Construction of the $19 million mega project to revamp the busy Caparra Interchange System— where roads PR-2, PR-22 and PR-20 converge in Guaynabo — will begin Monday, local and federal government officials announced Thursday.
The project to be financed with local and U.S. Department of Transportation funding, will be rolled out in five phases during which roads are no expected to be closed, Guaynabo Mayor Héctor O’Neill said during a news conference accompanies by members of the Caparra Intersection Group comprised by merchants, contractors and representatives of Fort Buchanan.
Modernizing the busiest routes in the San Juan metropolitan is expected to take 90 days.
The Caparra Interchange System is where PR-20, Kennedy Avenue, Martínez Nadal Avenue, Roosevelt Avenue, and San Patricio Avenue meet just off the San Patricio Plaza shopping center in Guaynabo. Some 81,000 vehicles carrying 1.7 million passengers drive through the exchange daily.
The cost of the project is split as follows: $10 million from the U.S. Department of Transportation, $2 million from Guaynabo’s coffers; $5 million from the Puerto Rico Department of Transportation and Public Works; and $2 million from the Caparra Intersection Group.
The project entails adding a new lane in each direction, six additional ramps and transforming part of the existing intersection into a roundabout to redirect traffic without traffic lights. It also includes the construction of emergency lanes, resurfacing, modernizing the area’s traffic light system, new signage, a drainage system to prevent flooding in the area, and a mitigation plan to protect green areas, among other tasks that will add value to properties, O’Neill said.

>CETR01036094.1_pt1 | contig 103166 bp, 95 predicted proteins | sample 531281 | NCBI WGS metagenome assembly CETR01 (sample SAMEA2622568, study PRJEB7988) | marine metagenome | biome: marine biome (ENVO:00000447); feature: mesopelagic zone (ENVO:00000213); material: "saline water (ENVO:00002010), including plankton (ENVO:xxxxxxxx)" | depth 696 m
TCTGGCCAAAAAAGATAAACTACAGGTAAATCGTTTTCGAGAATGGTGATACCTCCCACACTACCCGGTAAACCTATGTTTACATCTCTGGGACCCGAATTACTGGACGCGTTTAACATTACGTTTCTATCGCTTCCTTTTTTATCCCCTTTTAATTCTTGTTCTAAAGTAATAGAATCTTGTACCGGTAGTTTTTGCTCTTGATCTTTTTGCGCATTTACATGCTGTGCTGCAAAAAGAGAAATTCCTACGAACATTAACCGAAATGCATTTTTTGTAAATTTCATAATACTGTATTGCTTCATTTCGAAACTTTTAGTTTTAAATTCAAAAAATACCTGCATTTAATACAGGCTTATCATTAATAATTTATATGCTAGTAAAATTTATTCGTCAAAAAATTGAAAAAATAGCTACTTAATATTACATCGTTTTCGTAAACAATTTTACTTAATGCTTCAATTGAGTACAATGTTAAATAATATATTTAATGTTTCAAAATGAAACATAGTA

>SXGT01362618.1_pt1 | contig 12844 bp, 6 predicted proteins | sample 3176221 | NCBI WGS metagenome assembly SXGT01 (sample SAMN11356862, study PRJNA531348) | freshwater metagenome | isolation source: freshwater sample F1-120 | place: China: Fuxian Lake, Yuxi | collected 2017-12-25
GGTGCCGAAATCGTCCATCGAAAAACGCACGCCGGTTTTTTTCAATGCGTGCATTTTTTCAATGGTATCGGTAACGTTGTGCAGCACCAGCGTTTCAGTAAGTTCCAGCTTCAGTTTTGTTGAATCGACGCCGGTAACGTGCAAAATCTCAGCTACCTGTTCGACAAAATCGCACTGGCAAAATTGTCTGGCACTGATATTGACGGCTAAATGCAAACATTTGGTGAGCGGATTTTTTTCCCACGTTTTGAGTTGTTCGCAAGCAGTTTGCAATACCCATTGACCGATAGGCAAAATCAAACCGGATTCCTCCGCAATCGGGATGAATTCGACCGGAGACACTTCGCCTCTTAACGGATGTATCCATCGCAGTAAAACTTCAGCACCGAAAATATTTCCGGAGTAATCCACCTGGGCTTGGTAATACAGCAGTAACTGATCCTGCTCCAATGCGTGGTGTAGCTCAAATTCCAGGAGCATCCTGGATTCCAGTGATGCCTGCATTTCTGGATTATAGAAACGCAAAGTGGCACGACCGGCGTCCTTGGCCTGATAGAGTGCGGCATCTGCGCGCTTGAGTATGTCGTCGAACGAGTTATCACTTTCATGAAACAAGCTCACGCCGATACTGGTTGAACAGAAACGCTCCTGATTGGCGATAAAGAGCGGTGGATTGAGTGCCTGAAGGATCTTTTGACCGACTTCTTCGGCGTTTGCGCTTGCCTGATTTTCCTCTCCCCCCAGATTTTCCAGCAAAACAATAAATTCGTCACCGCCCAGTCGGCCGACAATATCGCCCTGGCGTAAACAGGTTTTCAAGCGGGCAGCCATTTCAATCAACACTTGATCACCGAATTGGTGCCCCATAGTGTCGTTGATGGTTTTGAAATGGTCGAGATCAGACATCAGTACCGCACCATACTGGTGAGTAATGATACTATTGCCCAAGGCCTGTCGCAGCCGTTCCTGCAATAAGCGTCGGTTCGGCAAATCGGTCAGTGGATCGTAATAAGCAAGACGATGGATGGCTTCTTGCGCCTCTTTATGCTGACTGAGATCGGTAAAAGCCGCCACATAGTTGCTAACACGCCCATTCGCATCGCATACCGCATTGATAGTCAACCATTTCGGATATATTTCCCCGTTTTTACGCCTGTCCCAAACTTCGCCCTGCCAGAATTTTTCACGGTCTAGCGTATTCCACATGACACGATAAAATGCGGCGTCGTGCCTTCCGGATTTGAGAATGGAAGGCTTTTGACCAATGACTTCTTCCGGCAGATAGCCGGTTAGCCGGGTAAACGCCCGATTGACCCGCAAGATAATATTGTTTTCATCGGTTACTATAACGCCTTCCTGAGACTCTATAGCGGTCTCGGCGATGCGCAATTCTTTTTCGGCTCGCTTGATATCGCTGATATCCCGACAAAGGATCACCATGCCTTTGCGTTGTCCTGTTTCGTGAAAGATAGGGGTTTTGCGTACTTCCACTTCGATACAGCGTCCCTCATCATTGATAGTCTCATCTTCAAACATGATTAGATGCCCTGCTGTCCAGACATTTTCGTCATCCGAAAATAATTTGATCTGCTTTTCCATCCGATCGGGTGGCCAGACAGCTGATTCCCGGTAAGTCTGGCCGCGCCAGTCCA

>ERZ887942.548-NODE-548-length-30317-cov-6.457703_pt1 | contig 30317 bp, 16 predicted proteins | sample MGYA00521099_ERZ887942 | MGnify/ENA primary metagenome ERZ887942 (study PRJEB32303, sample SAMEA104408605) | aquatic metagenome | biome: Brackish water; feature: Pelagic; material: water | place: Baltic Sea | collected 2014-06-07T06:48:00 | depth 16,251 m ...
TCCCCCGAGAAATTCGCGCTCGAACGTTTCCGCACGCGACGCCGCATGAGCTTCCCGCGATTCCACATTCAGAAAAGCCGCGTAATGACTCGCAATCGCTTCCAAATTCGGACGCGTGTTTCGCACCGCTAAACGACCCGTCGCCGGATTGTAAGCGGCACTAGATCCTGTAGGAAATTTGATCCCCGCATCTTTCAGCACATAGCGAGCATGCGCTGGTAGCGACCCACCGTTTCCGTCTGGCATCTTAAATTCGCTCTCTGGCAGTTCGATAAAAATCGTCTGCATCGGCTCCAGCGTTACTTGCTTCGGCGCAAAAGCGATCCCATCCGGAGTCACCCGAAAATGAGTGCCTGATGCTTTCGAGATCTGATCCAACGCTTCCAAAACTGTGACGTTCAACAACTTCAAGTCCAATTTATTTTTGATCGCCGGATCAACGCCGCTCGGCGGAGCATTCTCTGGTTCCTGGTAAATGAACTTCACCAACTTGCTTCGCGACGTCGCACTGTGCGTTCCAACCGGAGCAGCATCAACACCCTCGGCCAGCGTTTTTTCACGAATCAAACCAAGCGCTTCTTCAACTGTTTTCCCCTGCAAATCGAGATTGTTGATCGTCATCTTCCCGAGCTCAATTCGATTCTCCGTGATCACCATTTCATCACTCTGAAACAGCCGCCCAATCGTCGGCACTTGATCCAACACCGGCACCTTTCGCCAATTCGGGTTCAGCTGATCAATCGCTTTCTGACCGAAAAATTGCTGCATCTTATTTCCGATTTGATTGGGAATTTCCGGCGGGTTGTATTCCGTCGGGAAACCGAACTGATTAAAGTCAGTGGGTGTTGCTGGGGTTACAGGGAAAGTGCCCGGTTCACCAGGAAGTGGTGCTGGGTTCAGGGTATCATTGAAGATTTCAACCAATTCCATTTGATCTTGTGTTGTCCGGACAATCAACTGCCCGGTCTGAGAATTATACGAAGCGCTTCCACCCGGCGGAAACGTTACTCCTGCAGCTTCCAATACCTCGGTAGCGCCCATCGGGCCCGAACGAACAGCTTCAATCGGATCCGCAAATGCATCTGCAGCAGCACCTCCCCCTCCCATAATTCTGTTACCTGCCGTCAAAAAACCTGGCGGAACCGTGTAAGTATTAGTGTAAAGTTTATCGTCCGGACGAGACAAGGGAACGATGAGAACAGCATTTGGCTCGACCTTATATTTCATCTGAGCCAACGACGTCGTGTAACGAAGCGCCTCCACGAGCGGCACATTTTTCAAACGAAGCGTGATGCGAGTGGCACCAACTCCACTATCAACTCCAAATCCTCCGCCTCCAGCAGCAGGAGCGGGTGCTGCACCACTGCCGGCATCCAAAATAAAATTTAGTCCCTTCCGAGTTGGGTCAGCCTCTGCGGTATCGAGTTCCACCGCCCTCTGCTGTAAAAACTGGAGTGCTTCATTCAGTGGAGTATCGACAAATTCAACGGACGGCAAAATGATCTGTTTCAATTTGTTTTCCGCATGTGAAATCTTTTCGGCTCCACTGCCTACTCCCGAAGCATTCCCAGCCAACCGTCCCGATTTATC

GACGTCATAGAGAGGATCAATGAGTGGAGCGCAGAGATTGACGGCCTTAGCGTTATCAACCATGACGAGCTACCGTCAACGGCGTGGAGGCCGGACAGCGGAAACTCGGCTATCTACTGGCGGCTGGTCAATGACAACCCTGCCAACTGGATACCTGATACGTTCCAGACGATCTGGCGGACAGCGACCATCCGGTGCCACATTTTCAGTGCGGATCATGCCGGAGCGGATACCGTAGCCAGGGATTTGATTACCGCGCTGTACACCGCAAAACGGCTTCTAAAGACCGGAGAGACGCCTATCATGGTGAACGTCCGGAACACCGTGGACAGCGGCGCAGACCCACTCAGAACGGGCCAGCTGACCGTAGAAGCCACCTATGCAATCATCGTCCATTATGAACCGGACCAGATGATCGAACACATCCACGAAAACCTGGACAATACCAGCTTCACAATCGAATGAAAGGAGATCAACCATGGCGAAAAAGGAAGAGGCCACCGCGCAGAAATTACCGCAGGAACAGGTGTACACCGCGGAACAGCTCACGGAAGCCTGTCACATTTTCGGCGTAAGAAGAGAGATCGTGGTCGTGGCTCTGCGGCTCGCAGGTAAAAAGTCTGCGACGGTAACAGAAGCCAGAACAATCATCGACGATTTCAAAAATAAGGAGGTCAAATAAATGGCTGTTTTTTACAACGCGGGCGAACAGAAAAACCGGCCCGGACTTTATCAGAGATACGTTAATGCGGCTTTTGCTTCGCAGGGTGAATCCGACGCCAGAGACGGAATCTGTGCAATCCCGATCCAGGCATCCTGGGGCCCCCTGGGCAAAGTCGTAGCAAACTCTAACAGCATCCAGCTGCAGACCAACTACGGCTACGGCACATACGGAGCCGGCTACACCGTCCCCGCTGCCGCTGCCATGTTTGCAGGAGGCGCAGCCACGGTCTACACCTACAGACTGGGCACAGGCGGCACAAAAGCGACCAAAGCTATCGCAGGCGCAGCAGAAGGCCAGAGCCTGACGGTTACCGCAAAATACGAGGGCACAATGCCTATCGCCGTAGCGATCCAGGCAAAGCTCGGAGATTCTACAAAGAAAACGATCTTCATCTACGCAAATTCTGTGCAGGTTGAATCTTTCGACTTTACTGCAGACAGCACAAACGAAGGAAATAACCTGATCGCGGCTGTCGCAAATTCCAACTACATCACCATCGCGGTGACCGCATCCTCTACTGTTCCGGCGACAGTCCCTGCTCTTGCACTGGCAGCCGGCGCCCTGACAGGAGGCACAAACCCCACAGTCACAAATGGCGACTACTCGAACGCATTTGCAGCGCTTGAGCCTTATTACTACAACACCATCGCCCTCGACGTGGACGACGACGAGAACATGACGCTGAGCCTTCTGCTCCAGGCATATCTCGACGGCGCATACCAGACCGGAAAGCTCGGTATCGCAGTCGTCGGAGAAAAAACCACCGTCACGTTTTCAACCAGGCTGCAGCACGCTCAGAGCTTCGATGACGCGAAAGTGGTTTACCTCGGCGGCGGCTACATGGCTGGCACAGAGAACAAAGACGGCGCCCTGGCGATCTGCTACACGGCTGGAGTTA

“The project’s design takes into account the safety of pedestrians and the increased use of bicycles,” O’Neill said. “In addition, drivers and passengers will see a substantial savings in transport time, as well as in the cargo distributed from the port of San Juan.”
The revamped Caparra Interchange will reduce traffic congestion on the major access routes, as it will increase the average speed allowed during peak hours, from 14 miles to 25 miles per hour.
“The work will make the intersection a safer crossing, which will reduce the risk of traffic accidents in the area,” the municipal official said.
The Caparra Interchange System was built more than 50 years ago, when traffic was not as heavy as it is now, and neither was the area’s population, O’Neill said.
“We’re confident that when we finish the work, the driver will be on time to their destination, they will feel safer on the road and the area will experience economic growth,” O’Neill added.